Against the Falling Tide: Working Families and the Economy

As the impact of recession lingers, low-income and working-class Americans struggle against the economic tide. Wages are declining and employment is stagnant. The 2012 elections only add to the uncertainty. What are the economic prospects for working families in New York and around the country? An insider’s experience of White House strategy and policy debates helps us make sense of the last two years, the coming 12 months, and beyond.

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Regulation of Financial Institutions: Can We Avoid the Next Crisis?

Two years after Lehman Brothers filed for bankruptcy and the US economy slid into its Great Recession, can New York and the nation depend on a stable financial sector and more effective government oversight?

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Marching In Place: The Great Recession, Low-Income Working Women and Economic Inequality

For the first time in history, women account for half of America's workforce, according to the recent Shriver Report. As the recession reshapes America’s workforce, women are less likely to lose their jobs than men. Is this progress? Women earn only 77¢ for every dollar earned by men, up a mere 13¢ from 1963. In New York City, important workforce strategies focus on single mothers, yet many working women are struggling with poverty.

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The Growth Catalyst: Reviving New York City's Economy Through Infrastructure

As New York City struggles with the great recession, infrastructure development and renewal promise new jobs and long-term growth. Transportation, energy, high technology and communication infrastructure projects are all planned and funded. How quickly will they provide new jobs? Are they already?

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Race and the Subprime Crisis: The Future of Minority Neighborhoods

Some critics blame the Community Reinvestment Act for the mortgage meltdown that prompted the current deep recession. Others point to the abuses of subprime lending and Wall Street manipulation. Yet questions about the impact of the economic collapse on African American communities remain unanswered.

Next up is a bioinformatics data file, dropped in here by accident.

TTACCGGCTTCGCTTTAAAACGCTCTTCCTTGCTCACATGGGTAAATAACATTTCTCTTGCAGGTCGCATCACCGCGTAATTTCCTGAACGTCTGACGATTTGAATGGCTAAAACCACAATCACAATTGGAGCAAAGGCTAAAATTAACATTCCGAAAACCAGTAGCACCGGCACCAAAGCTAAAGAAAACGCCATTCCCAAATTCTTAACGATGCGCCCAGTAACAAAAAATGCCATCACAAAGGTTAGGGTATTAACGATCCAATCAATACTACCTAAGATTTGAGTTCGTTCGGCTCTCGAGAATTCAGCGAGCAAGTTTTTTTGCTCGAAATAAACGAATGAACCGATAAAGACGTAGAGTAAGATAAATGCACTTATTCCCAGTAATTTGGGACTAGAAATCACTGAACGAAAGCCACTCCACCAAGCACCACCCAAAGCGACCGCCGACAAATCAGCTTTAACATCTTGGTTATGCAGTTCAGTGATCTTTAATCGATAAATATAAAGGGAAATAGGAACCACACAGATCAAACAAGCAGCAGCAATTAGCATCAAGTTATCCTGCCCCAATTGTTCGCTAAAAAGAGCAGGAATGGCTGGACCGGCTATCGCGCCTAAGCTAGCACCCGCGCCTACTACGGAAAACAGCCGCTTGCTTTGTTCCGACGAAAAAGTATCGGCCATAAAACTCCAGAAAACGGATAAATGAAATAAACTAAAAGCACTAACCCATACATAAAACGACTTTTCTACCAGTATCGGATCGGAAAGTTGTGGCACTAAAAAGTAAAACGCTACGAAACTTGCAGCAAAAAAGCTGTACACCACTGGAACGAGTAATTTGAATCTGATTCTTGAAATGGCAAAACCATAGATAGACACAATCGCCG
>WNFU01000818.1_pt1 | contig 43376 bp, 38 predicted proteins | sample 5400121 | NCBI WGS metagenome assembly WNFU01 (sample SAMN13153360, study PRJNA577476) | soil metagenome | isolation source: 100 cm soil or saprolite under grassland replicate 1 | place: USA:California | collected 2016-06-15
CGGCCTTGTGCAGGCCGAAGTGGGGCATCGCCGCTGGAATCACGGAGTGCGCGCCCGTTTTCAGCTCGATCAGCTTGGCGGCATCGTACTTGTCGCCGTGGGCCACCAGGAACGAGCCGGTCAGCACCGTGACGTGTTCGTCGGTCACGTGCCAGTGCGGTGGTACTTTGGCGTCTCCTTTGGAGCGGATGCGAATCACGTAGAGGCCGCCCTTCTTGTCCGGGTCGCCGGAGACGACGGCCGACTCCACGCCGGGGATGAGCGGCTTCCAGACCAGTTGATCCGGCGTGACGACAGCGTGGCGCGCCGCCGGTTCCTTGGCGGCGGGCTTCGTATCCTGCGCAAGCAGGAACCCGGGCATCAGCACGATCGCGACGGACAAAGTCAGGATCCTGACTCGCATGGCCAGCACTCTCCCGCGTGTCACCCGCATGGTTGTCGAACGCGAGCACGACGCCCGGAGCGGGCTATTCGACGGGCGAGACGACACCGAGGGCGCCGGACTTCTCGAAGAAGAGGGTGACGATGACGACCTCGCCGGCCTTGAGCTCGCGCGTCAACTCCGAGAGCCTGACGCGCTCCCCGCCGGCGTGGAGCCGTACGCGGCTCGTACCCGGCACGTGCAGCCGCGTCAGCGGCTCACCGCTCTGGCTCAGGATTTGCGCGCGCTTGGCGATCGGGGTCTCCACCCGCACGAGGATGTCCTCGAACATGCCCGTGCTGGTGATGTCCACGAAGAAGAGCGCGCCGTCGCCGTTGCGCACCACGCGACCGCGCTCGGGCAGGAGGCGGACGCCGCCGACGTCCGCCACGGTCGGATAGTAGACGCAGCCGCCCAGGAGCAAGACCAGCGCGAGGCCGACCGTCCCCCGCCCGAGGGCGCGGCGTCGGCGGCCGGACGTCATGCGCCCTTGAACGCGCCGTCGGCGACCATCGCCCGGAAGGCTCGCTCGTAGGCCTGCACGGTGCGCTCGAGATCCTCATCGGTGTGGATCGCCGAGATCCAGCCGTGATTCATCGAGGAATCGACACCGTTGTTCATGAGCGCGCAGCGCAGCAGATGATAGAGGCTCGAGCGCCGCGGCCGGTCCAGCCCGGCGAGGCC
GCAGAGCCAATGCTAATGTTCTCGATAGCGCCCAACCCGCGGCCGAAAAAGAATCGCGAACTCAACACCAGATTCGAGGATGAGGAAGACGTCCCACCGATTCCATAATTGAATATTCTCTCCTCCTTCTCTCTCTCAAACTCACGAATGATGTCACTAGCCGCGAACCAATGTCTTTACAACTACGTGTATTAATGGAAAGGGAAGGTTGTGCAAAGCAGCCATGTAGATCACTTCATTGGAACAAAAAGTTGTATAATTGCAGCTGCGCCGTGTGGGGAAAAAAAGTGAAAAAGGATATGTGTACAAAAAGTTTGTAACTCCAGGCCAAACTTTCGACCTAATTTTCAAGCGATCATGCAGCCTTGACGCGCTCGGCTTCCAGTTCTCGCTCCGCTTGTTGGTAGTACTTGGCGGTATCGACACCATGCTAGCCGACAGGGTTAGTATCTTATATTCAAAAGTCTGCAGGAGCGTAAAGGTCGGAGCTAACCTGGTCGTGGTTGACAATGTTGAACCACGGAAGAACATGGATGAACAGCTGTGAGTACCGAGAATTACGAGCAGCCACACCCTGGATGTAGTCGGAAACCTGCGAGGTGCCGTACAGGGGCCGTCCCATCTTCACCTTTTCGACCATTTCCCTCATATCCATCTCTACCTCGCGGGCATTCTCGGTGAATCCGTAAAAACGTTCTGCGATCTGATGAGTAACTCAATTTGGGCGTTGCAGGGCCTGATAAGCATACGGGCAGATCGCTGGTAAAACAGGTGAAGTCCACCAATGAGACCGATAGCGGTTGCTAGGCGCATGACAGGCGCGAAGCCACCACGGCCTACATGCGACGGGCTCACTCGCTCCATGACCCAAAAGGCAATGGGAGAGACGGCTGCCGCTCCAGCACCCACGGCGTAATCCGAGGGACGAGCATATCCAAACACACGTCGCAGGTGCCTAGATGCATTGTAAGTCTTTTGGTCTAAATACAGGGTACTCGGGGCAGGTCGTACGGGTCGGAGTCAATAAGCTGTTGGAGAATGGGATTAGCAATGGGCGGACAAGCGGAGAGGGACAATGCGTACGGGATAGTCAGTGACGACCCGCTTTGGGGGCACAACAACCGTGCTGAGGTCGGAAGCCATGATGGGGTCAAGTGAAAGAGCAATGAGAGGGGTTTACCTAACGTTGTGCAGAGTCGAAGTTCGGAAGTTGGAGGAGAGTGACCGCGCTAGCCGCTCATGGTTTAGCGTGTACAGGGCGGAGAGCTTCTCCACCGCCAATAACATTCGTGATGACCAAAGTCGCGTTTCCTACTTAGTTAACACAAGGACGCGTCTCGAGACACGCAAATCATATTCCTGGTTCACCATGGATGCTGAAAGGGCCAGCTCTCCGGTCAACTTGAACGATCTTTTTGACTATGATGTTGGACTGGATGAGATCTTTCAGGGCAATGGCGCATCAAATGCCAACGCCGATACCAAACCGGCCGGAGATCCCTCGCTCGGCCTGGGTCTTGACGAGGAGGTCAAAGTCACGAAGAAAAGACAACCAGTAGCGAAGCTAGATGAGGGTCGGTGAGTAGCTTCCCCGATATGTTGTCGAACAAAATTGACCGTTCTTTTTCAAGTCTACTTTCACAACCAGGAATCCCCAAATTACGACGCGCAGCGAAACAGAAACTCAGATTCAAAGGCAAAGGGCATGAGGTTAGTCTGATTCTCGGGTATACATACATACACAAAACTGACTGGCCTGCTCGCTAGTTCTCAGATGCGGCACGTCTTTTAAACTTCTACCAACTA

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Now What? NYC's Election Year Fiscal Crisis

The boom is over, and the city’s families and neighborhoods are beginning to feel the consequences. Mayor Bloomberg managed seven years of rapid budget growth but now, as he prepares a run for a third term, the city faces potentially massive shortfalls. How fast and how hard will a sputtering economy and shrinking revenues hit city services?

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The New Newark Part I: Maintaining Momentum for Renewal in a Slowing Economy

Foreclosures are rampant in Newark’s working-class neighborhoods as the credit crisis and economic slowdown threaten the city’s commercial recovery. What will it take to stabilize and invigorate a growth economy and new employment opportunities in a city that is New York’s largest urban neighbor?

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Maintaining Momentum: Can New York’s Ambitious Development Agenda Survive an Economic Downturn?

The city’s economy is slowing and construction costs remain extraordinarily high, but the Bloomberg administration still has its sights set on far-reaching development projects. Will New York be able to maintain its fast pace of residential and commercial renewal? How are neighborhoods responding to zoning changes intended to spur growth?

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The Long View: How Can New York Preserve Housing Affordability?

New York has long depended on subsidy programs to facilitate affordable housing development. But because most such incentives sunset over time, tens of thousands of units have reverted to market rate over the last decade, and 15,000 more may do so in the near future. What strategies and regulatory structures can be put in place to assure affordability not just for the present, but the future as well?

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